8 8 2. The problems of identifying equilibrium in tourism  Divergent perceptions of tourism between suppliers and consumers.  Since most consuming tourists consider a business or a vacation trip as a single (and major) purchase, then it should be possible to identify a single, coherent (appropriate) demand side to establishing an equilibrium position.  suppliers very often tend to view things differently, in the context of individual sectors.

9 9 Perceptions of the travel and tourism marketplace SupplyDemand Carriers (Transportation) Accommodation Establishments Attractions Tourist Bureaus Travel Accommodation Activities Information Travel and Tourism Tourists Tour Operators and Travel Agencies

10 10 2. The problems of identifying equilibrium in tourism  One way to resolve the divergence is to assume that demand for each of the sectoral products - attractions, lodging and so on - is a derived demand emanating from overall tourism industry markets.

11 11 The problems of identifying equilibrium in tourism  The result is that disequilibrium in one sector may easily, via overall tourism markets, cause disequilibrium in others; hotel accommodation shortages in a destination can mean airlines lose demand on routes to that destination, and the reverse is equally true.

12 12 Figure 4.2: Equilibrium in tourism Price D D SPe Quantity QeQc S1S1S1S1 D1D1D1D1 0

13 13 3. Factors causing shifts in equilibrium  assumes a short-run situation in which demand for tourism in a destination market in total DD 1 reflects price "stickiness” caused by differentiated product attributes and imperfectly competitive suppliers.  Figure 4.2 assumes a short-run situation in which demand for tourism in a destination market in total DD 1 reflects price "stickiness” caused by differentiated product attributes and imperfectly competitive suppliers.  Supply SS 1 reached capacity quantity at Q c, and the load factor or occupancy rate is 0Qe/0Qc % at an equilibrium price level of P e.

14 14 3. Factors causing shifts in equilibrium  If there were sufficiently long horizontal sections of both the demand and supply schedules at P e, it is possible that there would be no unique equilibrium quantity Q e, but rather a range of quantities which could be regarded as satisfying equilibrium.

15 15 4. Effects of taxation on tourism  Government frequently impose (reduce or remove) taxation on tourism products, both to raise revenue and to discourage or encourage the consumption of particular types of tourism.  Some examples are: > Airport departure tax > "Bed" tax (hotel room tax) > Permits for entry to destinations areas > Entry or transit visas > Exit visas > Duty free goods (tax reduction or removal)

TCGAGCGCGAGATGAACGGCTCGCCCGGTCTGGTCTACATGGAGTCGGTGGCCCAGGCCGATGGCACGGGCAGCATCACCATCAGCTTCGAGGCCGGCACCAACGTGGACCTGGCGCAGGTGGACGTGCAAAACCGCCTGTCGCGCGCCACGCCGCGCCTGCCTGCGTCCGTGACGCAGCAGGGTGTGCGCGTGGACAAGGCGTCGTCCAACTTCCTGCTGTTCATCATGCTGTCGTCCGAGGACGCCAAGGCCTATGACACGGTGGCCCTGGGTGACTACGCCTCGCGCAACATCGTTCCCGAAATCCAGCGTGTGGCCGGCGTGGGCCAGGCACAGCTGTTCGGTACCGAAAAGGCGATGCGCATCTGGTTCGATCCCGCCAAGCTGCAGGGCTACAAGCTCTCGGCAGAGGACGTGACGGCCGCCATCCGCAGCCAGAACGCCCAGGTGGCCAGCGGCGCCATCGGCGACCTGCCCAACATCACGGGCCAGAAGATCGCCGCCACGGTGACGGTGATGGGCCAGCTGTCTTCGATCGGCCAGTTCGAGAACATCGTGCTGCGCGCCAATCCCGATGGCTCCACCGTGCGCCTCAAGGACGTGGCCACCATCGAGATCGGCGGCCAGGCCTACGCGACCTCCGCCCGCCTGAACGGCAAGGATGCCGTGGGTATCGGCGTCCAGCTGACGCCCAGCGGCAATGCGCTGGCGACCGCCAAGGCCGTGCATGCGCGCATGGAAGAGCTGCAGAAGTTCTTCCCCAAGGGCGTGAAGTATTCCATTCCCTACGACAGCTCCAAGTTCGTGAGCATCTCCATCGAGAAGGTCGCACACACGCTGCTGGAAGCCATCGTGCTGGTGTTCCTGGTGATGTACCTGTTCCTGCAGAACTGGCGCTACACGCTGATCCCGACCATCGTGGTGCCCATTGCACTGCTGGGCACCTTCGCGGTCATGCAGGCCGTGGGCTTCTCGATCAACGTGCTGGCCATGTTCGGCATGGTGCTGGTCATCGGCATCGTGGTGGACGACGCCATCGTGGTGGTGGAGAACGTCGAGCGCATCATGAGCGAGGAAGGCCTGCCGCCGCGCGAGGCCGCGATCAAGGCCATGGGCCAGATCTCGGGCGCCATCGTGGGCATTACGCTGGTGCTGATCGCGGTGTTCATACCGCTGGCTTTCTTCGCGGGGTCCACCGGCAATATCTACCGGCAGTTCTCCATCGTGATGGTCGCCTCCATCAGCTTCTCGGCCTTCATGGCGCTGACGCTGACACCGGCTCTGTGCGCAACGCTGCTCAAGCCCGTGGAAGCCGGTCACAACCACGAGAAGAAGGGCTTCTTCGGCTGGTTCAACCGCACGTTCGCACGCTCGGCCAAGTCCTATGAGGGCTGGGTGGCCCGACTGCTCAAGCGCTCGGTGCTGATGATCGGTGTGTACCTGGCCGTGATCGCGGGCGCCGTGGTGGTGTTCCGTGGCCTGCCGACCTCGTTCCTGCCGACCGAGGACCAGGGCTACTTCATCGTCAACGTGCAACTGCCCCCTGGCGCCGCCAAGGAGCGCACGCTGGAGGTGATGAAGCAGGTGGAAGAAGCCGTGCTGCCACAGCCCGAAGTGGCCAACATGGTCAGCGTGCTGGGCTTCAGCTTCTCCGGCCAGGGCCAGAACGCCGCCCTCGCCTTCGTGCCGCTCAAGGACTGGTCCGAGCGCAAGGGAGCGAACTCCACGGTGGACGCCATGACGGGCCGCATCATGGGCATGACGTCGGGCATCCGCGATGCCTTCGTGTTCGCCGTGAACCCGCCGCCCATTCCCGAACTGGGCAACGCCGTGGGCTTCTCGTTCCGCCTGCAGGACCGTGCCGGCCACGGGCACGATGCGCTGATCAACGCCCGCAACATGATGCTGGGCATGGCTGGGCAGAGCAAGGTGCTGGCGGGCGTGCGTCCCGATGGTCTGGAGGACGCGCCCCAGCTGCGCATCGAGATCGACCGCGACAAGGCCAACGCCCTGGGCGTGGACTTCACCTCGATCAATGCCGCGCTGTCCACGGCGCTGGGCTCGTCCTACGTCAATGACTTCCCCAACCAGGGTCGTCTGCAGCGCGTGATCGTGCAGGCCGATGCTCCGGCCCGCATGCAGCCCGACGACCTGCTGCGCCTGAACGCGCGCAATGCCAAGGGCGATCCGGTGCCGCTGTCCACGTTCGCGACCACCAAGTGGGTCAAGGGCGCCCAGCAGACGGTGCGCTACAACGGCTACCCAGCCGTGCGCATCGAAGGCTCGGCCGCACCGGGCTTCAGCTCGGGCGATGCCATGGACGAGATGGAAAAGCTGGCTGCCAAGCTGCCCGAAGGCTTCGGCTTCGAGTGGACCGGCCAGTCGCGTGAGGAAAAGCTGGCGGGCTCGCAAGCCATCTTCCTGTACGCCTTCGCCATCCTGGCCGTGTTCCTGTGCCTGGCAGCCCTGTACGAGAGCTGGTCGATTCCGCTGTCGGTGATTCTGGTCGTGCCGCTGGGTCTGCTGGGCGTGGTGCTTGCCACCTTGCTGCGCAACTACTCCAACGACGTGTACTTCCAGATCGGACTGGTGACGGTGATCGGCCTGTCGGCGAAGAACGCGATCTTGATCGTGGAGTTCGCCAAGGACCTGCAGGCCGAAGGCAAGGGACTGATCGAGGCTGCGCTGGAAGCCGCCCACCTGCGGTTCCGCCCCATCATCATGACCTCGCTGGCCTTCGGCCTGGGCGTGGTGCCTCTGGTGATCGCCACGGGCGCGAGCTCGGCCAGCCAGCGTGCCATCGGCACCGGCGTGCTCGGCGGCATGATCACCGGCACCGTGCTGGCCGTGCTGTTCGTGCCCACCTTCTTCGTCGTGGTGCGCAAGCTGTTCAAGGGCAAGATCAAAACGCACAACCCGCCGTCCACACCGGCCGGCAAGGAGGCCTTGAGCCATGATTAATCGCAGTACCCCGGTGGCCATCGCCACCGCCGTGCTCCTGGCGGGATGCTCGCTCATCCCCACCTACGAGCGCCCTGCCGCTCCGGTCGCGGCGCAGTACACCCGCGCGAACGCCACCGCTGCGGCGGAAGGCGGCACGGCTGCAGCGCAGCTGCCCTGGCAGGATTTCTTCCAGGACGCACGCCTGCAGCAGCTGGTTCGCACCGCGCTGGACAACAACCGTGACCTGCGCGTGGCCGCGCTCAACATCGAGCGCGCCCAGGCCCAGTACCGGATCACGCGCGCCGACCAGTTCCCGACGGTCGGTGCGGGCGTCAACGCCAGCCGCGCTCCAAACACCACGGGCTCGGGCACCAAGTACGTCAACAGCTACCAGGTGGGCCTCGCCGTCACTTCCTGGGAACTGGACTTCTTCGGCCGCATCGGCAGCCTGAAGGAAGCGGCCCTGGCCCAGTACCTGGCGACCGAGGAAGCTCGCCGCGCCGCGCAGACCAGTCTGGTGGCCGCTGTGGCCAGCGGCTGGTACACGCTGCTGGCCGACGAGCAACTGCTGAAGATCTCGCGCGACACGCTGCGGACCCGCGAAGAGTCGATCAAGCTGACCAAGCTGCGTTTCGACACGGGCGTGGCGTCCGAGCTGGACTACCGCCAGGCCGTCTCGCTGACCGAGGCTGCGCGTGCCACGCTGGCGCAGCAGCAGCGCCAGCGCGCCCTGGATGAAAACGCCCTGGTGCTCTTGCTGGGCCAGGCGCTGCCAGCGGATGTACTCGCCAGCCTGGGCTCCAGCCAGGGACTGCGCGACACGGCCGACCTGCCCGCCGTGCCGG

16 16 4. Effects of taxation on tourism  These types of tax may change the price of the tourism industry product.  The amount of the price change will depend on the type of tax and its incidence (rate).  Any tax on something falls directly on purchasers, with the total price of the tourism product increasing by the full free amount.

17 17 Figure 4.3 Effect of Taxation on equilibrium in tourism market D S 1 /S D S 1 /S Quantity Price 0 QeQtQF S D1D1D1D1 S1S1S1S1 Ps Pe Pt

18 18 4. Effects of taxation on tourism  However, sellers may not be able to pass on the full tax amount to buyers unless demand is totally inelastic.  This is demonstrated in the figure above. To consumers, supply SS 1 shifts upwards to S * S * 1 to reflect the imposition of a tax such as bed tax.  The new equilibrium position depends on the elasticity of demand over the range under consideration.

19 19 4. Effects of taxation on tourism  If demand is relatively inelastic, hoteliers are able to pass on most or all of the tax in higher rates; but with elastic demand, they will be forced to absorb the tax themselves in order to compete.  Researches have found, as shown in the example above that the incidence of such tax tends to be shared between suppliers and tourists.  Here tourists are paying Pt – Pe extra, and suppliers absorb Pe - Ps, now receiving Ps as net price.